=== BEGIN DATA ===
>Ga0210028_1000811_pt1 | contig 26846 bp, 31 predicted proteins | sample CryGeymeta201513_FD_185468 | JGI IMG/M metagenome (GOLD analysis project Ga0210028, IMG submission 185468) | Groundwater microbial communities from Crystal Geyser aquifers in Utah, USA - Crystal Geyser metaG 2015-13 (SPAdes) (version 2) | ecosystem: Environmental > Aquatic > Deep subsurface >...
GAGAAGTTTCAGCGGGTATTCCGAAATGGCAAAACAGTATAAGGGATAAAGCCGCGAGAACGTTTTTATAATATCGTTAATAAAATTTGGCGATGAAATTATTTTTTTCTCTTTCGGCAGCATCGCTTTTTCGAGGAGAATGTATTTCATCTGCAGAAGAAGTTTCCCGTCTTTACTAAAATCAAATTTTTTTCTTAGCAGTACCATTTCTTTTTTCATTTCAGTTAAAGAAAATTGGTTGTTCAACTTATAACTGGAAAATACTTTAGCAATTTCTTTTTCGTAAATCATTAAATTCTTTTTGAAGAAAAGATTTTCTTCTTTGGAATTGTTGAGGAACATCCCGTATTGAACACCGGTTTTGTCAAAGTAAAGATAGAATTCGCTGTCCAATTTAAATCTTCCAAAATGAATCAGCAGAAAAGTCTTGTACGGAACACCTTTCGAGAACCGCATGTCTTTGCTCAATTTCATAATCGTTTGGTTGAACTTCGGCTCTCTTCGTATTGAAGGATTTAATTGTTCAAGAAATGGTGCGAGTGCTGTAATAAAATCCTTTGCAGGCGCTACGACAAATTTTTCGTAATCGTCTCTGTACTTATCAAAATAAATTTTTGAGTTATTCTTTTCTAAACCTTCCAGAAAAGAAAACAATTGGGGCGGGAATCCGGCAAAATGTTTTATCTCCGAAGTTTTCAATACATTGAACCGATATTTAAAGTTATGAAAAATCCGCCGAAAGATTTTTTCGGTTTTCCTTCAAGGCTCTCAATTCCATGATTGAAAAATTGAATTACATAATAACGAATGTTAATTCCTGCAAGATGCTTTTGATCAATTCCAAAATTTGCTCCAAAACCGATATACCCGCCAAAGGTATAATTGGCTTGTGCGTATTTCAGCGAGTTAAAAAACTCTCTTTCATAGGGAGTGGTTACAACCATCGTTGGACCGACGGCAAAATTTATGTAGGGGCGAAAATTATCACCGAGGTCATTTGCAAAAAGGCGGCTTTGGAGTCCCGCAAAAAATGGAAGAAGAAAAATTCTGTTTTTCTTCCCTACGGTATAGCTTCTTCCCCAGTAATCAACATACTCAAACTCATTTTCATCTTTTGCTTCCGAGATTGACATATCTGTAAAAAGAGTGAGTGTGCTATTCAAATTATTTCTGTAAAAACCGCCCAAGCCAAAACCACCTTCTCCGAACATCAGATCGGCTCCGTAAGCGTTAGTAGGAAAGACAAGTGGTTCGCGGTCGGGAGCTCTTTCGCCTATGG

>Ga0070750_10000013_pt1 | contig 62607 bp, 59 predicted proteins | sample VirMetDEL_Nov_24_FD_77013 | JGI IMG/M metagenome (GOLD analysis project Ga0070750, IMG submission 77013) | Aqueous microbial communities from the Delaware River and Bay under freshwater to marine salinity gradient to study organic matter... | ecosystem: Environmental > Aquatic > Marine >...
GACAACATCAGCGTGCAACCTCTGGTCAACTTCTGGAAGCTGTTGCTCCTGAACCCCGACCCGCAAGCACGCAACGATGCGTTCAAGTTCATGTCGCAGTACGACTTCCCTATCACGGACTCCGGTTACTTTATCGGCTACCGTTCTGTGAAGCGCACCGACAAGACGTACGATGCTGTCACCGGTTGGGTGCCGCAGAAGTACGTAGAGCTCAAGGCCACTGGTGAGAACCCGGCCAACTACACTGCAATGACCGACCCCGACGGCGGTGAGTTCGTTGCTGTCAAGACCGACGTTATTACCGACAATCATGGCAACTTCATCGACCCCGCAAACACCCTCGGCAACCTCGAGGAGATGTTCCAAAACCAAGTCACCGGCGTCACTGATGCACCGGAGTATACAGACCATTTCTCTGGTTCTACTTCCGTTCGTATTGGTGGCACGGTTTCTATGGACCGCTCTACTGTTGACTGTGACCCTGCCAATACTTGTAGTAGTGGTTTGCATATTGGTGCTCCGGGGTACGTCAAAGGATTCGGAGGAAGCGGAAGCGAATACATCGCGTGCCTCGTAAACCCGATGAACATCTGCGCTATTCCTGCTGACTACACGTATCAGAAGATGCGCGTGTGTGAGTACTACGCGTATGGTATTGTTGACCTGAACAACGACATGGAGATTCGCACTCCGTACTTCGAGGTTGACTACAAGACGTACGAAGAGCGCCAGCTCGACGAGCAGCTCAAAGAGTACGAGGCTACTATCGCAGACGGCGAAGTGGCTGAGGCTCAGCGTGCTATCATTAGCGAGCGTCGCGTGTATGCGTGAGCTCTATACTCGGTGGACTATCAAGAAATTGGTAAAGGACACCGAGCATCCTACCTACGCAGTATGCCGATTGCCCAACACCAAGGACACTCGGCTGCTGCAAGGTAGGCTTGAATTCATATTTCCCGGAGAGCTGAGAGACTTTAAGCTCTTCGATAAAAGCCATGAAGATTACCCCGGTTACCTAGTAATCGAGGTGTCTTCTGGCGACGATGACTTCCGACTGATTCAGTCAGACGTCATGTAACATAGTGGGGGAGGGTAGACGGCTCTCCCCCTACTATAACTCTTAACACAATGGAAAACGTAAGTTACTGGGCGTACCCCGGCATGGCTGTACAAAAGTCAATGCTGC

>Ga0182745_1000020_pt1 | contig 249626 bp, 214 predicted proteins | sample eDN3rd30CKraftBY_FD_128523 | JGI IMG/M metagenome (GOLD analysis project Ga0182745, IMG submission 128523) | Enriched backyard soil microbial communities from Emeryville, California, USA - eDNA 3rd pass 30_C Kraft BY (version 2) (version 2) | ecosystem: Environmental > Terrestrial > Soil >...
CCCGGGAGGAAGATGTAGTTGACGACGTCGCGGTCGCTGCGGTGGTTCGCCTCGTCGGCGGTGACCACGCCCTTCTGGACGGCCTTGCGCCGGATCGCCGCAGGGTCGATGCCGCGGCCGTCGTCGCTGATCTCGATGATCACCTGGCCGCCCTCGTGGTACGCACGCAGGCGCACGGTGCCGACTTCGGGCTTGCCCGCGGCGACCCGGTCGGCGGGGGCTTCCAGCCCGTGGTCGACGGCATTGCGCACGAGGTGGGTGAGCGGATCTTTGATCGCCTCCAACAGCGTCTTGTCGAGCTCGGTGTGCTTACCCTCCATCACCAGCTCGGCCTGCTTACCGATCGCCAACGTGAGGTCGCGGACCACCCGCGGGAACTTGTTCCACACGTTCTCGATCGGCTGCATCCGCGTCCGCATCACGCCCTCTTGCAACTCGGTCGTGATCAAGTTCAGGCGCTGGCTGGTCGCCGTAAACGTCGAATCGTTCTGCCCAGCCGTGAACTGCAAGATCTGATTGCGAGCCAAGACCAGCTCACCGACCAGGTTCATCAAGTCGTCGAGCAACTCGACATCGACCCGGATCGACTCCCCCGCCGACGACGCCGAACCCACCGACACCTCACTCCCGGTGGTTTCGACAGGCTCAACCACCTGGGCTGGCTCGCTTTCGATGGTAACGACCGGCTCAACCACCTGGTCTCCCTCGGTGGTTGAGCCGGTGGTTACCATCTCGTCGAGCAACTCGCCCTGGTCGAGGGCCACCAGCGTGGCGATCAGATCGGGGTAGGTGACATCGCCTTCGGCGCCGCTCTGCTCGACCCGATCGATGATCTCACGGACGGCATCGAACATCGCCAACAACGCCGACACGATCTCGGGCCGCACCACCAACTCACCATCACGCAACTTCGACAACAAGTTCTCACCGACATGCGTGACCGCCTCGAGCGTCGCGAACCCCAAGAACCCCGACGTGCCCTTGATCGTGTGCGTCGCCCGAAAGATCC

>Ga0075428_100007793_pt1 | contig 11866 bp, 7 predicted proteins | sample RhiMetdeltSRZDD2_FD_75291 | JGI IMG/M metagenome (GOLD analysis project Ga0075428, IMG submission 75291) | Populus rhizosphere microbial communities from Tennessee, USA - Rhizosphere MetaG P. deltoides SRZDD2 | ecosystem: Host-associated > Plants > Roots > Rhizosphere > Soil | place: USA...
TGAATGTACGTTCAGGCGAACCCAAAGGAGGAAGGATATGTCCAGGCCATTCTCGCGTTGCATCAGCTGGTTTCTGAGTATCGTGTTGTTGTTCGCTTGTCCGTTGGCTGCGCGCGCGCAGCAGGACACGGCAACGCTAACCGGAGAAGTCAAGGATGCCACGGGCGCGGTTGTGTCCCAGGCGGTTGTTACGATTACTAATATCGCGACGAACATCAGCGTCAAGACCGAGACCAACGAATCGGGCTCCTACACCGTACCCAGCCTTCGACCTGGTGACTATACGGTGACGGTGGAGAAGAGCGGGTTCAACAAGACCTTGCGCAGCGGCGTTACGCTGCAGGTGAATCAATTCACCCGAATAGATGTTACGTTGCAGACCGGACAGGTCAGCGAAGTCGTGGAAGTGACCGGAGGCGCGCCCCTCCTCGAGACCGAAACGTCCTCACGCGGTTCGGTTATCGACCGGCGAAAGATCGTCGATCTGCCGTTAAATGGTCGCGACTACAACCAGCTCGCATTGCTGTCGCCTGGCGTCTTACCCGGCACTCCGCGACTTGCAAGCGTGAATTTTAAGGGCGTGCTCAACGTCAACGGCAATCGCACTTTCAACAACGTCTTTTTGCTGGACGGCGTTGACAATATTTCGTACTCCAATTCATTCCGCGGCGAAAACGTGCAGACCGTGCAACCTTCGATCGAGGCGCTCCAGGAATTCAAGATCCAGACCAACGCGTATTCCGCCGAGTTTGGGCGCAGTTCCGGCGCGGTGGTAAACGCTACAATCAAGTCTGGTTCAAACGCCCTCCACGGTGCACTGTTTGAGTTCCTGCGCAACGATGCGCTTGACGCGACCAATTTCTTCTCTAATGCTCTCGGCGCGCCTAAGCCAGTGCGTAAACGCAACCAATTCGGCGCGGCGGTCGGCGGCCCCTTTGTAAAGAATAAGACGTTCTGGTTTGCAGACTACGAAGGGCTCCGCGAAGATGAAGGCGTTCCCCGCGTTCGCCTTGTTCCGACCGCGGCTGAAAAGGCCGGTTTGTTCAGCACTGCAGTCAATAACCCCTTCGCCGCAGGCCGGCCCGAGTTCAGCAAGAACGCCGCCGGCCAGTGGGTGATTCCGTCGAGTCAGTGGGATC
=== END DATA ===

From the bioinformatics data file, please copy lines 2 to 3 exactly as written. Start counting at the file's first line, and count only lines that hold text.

GAGAAGTTTCAGCGGGTATTCCGAAATGGCAAAACAGTATAAGGGATAAAGCCGCGAGAACGTTTTTATAATATCGTTAATAAAATTTGGCGATGAAATTATTTTTTTCTCTTTCGGCAGCATCGCTTTTTCGAGGAGAATGTATTTCATCTGCAGAAGAAGTTTCCCGTCTTTACTAAAATCAAATTTTTTTCTTAGCAGTACCATTTCTTTTTTCATTTCAGTTAAAGAAAATTGGTTGTTCAACTTATAACTGGAAAATACTTTAGCAATTTCTTTTTCGTAAATCATTAAATTCTTTTTGAAGAAAAGATTTTCTTCTTTGGAATTGTTGAGGAACATCCCGTATTGAACACCGGTTTTGTCAAAGTAAAGATAGAATTCGCTGTCCAATTTAAATCTTCCAAAATGAATCAGCAGAAAAGTCTTGTACGGAACACCTTTCGAGAACCGCATGTCTTTGCTCAATTTCATAATCGTTTGGTTGAACTTCGGCTCTCTTCGTATTGAAGGATTTAATTGTTCAAGAAATGGTGCGAGTGCTGTAATAAAATCCTTTGCAGGCGCTACGACAAATTTTTCGTAATCGTCTCTGTACTTATCAAAATAAATTTTTGAGTTATTCTTTTCTAAACCTTCCAGAAAAGAAAACAATTGGGGCGGGAATCCGGCAAAATGTTTTATCTCCGAAGTTTTCAATACATTGAACCGATATTTAAAGTTATGAAAAATCCGCCGAAAGATTTTTTCGGTTTTCCTTCAAGGCTCTCAATTCCATGATTGAAAAATTGAATTACATAATAACGAATGTTAATTCCTGCAAGATGCTTTTGATCAATTCCAAAATTTGCTCCAAAACCGATATACCCGCCAAAGGTATAATTGGCTTGTGCGTATTTCAGCGAGTTAAAAAACTCTCTTTCATAGGGAGTGGTTACAACCATCGTTGGACCGACGGCAAAATTTATGTAGGGGCGAAAATTATCACCGAGGTCATTTGCAAAAAGGCGGCTTTGGAGTCCCGCAAAAAATGGAAGAAGAAAAATTCTGTTTTTCTTCCCTACGGTATAGCTTCTTCCCCAGTAATCAACATACTCAAACTCATTTTCATCTTTTGCTTCCGAGATTGACATATCTGTAAAAAGAGTGAGTGTGCTATTCAAATTATTTCTGTAAAAACCGCCCAAGCCAAAACCACCTTCTCCGAACATCAGATCGGCTCCGTAAGCGTTAGTAGGAAAGACAAGTGGTTCGCGGTCGGGAGCTCTTTCGCCTATGG

>Ga0070750_10000013_pt1 | contig 62607 bp, 59 predicted proteins | sample VirMetDEL_Nov_24_FD_77013 | JGI IMG/M metagenome (GOLD analysis project Ga0070750, IMG submission 77013) | Aqueous microbial communities from the Delaware River and Bay under freshwater to marine salinity gradient to study organic matter... | ecosystem: Environmental > Aquatic > Marine >...